When Terrorists Attack: How Utilities and Manufacturers Can Minimize Liability
These could be the headlines on the day after a terrorist attack on the water distribution network of a major U.S. city...
by Dawn C. Kristof, WWEMA President
Editors Note: The following article is based upon a white paper authored by Dickstein, Shapiro, Morin & Oshinsky, and available through WWEMA.
These could be the headlines on the day after a terrorist attack on the water distribution network of a major U.S. city: “Thousands dead, thousands hospitalized after poisoning of city water system by terrorists using chemical pesticide; unknown numbers may remain in need of help.” But, so far, the headlines are only these: “Terrorists could target U.S. food and water supplies, FBI cautions; Al-Qaida is resolved to attack Americans at home, agency warns.”
While such threats are so far only hypothetical scenarios, they represent real - some believe, inevitable - dangers that industry and utilities must cooperatively prepare for, and help preempt and mitigate against. Developing and deploying effective anti-terrorism technologies is a part of this preparation. But deploying anti-terrorism technologies is fraught with challenges and uncertainties … particularly in terms of legal liabilities.
Manufacturers will be reluctant to invent and sell anti-terrorism products in view of today’s litigious society. While utilities may be faced with legal liabilities if they do not deploy adequate protections, in the case that they do, utilities may face liability for product deficiencies, improper use, and a host of other claims. As we shall see, a new law created the SAFETY Act, and this represents one of the only available methods for both utilities and anti-terrorism manufacturers to contain and manage their liability.
After the events of September 11, we are witnessing an unprecedented array of claims from the victims’ survivors. Despite the $38 billion in compensation paid to victims by Congress and the insurance industry, the so-called World Trade Center suit (see www. sept11tortlitigation.com) has over 100 plaintiffs making claims against a slew of defendants, including: City of Portland, Maine, Massachusetts Port Authority, Port Authority of New York and New Jersey, General Electric (engine manufacturer) and many others. This case has had a chilling effect on all those involved in developing and using anti-terrorism devices.
Contrary to some thinking within the water industry, in the case of a backflow attack, neither public nor private utilities will enjoy “sovereign immunity”, and “bailouts” from Congress will prove as ineffective as they have with the Twin Towers. In the legal aftermath of a backflow attack, the litigation will be severe. Utilities will be sued under negligence theories and/or face lawsuits over any technologies used for protection.
This is why Congress passed the Support Anti-Terrorism By Fostering Effective Technologies Act of 2002 (SAFETY), as a part of the Homeland Security Act of 2002. This law establishes a “risk management” framework that requires sellers (sic, manufacturers) to obtain liability insurance as dictated by the U.S. Department of Homeland Security, and it limits claims by parties who believe they were injured by failure of an anti-terrorism technology. The insurance dictated by DHS must cover manufacturers and their customers. When a given anti-terrorism device receives SAFETY Act designation and protections from the Department of Homeland Security, users (utilities) are immune from claims related to the devices’ performance. The seller (manufacturer) is required to enter into reciprocal waivers of claims with its contractors, subcontractors, suppliers, vendors and customers, and contractors and subcontractors of the customers. The SAFETY Act thus further protects the seller’s customers in the event any actions (claims) are allowed related to the use and operation of the anti-terrorism technology, which are covered by the seller’s insurance and liability limit.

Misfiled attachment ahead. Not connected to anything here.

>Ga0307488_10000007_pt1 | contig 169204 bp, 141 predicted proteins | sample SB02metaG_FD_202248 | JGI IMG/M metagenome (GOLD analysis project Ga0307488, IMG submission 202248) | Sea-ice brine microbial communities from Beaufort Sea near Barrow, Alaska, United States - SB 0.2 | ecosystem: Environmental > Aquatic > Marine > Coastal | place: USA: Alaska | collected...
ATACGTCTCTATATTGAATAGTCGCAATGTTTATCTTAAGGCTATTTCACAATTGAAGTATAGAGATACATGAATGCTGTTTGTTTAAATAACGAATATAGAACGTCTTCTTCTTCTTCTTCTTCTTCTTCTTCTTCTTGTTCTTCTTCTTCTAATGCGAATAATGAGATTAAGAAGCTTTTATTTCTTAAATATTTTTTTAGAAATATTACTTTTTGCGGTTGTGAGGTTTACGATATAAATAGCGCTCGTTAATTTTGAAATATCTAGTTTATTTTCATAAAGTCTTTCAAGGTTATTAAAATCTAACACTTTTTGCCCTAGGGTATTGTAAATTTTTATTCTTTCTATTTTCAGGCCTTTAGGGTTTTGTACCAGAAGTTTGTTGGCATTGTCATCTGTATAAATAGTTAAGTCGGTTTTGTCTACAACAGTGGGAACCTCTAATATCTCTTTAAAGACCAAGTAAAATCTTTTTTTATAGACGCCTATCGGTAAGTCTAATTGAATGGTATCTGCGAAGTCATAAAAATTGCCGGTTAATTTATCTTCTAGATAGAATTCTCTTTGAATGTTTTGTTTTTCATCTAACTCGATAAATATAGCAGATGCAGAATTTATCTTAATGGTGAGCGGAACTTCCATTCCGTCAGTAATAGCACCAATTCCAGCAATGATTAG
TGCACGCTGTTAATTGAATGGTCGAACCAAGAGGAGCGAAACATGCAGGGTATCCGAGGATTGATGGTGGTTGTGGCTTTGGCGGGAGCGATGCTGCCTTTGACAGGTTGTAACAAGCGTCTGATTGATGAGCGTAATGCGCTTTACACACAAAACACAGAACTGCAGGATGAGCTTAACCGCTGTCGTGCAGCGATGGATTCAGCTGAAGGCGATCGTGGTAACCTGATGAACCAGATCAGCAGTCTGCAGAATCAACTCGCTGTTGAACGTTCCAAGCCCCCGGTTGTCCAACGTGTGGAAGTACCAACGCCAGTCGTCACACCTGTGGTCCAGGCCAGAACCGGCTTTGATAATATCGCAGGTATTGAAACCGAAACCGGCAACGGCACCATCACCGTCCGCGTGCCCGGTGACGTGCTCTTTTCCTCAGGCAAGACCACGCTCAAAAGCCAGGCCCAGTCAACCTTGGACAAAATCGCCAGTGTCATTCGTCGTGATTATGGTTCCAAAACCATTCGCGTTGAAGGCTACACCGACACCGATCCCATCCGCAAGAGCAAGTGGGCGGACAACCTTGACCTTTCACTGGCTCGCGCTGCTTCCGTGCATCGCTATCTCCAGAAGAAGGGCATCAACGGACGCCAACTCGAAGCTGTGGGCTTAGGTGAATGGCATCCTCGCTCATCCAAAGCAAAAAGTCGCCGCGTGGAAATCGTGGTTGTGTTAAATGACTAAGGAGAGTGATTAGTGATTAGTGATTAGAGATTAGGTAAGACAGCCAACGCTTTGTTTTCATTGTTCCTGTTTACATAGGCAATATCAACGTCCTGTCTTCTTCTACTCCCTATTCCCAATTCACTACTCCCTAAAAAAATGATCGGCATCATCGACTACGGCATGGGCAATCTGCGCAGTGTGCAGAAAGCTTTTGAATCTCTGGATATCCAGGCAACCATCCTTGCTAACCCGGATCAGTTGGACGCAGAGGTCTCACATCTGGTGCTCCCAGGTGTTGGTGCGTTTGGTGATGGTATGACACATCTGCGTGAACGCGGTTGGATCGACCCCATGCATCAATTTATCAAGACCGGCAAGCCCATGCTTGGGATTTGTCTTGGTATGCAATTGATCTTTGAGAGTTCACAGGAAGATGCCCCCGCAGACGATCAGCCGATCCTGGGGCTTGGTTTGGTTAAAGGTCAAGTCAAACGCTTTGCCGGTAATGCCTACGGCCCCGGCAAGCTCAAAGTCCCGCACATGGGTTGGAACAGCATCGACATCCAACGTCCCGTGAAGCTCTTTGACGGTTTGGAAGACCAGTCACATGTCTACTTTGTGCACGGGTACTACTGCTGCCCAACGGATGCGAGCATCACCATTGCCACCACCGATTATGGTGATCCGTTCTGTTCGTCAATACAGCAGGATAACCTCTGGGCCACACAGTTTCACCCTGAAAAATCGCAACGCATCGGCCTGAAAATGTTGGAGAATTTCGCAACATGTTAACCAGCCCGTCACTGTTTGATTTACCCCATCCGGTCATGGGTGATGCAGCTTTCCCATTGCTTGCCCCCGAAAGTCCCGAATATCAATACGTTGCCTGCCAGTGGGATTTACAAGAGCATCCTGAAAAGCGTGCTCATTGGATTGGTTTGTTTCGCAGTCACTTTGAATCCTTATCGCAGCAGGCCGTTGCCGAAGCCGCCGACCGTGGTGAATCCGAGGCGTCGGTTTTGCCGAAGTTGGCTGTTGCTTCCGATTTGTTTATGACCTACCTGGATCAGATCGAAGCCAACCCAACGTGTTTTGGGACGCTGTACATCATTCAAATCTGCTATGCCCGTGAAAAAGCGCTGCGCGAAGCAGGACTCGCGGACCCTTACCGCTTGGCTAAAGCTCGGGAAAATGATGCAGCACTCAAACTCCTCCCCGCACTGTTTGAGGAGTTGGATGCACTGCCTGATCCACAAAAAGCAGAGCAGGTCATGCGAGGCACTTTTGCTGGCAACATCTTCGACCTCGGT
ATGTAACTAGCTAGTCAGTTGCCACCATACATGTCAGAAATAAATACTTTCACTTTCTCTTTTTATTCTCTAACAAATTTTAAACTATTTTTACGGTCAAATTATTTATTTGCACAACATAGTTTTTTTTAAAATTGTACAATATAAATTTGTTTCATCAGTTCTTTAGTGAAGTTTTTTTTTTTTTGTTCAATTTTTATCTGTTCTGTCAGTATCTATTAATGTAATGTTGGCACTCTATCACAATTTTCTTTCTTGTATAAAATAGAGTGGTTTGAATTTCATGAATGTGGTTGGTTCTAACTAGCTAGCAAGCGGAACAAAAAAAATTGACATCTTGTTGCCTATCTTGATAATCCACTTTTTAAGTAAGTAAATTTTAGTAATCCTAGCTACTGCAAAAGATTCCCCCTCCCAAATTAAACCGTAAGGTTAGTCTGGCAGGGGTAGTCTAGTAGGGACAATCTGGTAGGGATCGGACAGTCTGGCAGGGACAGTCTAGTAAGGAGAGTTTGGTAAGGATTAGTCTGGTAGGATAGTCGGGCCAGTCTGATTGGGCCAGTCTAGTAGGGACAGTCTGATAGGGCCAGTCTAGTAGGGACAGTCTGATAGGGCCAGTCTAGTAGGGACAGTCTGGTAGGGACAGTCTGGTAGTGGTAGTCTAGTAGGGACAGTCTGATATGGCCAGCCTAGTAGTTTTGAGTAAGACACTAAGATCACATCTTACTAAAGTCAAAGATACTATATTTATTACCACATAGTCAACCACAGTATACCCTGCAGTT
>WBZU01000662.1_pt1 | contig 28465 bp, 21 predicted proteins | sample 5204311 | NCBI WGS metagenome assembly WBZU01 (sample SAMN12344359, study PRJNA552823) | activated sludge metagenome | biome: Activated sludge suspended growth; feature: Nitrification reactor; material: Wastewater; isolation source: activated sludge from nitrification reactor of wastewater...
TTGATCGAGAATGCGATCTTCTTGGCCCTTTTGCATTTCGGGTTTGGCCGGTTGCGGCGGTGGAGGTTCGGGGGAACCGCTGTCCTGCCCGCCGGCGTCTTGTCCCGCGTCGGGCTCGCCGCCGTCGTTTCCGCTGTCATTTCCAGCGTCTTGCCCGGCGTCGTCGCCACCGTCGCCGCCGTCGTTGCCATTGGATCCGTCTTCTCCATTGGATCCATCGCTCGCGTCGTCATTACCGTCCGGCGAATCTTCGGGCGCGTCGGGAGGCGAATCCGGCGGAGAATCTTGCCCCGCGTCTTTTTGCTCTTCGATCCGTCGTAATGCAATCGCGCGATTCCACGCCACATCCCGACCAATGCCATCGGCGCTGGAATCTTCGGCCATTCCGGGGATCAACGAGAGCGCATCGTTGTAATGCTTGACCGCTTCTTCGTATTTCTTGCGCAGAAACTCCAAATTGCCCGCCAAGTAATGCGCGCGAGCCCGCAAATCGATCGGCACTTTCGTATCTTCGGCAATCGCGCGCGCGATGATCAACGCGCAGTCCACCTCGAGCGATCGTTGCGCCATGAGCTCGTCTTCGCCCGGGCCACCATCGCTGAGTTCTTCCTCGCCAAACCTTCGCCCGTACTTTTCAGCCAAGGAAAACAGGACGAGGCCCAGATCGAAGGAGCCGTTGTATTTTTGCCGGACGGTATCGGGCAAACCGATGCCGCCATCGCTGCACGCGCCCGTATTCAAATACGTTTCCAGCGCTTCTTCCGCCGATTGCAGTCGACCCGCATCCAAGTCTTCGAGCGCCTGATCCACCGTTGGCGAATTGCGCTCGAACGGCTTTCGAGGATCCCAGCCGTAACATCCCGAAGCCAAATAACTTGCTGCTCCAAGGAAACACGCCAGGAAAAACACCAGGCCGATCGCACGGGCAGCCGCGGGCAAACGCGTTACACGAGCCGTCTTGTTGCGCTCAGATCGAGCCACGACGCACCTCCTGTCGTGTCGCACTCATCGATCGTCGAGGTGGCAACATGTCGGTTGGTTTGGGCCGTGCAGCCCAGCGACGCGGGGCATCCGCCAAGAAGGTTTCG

Unless utilities purchase anti-terrorism technologies designated by DHS as approved technologies under the SAFETY Act, utilities are not afforded any of these protections, and there is no guarantee that manufacturers are carrying insurance that mutually protects utilities.
The Department of Defense recognized the importance of the SAFETY ACT as Executive Order 13286 was issued in 2003, essentially requiring defense contractors to apply for SAFETY Act protections in the course of providing (DOD) with anti-terrorism technologies - rather than continue to rely upon indemnification protections from the so-called Government Contractor Defense provisions historically provided under P.L.85-804.
Already, manufacturers of first-responder products have reported that they are seeing the trend in local governments requiring SAFETY Act designations for products they purchase. For example, the City of New York required SAFETY Act designation for all air monitoring devices deployed in subway systems during the recent Republican National Convention. With precious few liability-limiting options available to the water industry, we will see increasing interest - if not outright demand - for products reviewed and approved under the SAFETY Act.
Implementation of the SAFETY Act has not been speedy. So far, the Department of Homeland Security has only designated four products under the SAFETY Act. We must all encourage the Administration to implement the SAFETY Act quickly and with vigor.
About the Author:
Dawn Kristof is President of the Water and Wastewater Equipment Manufacturers Association.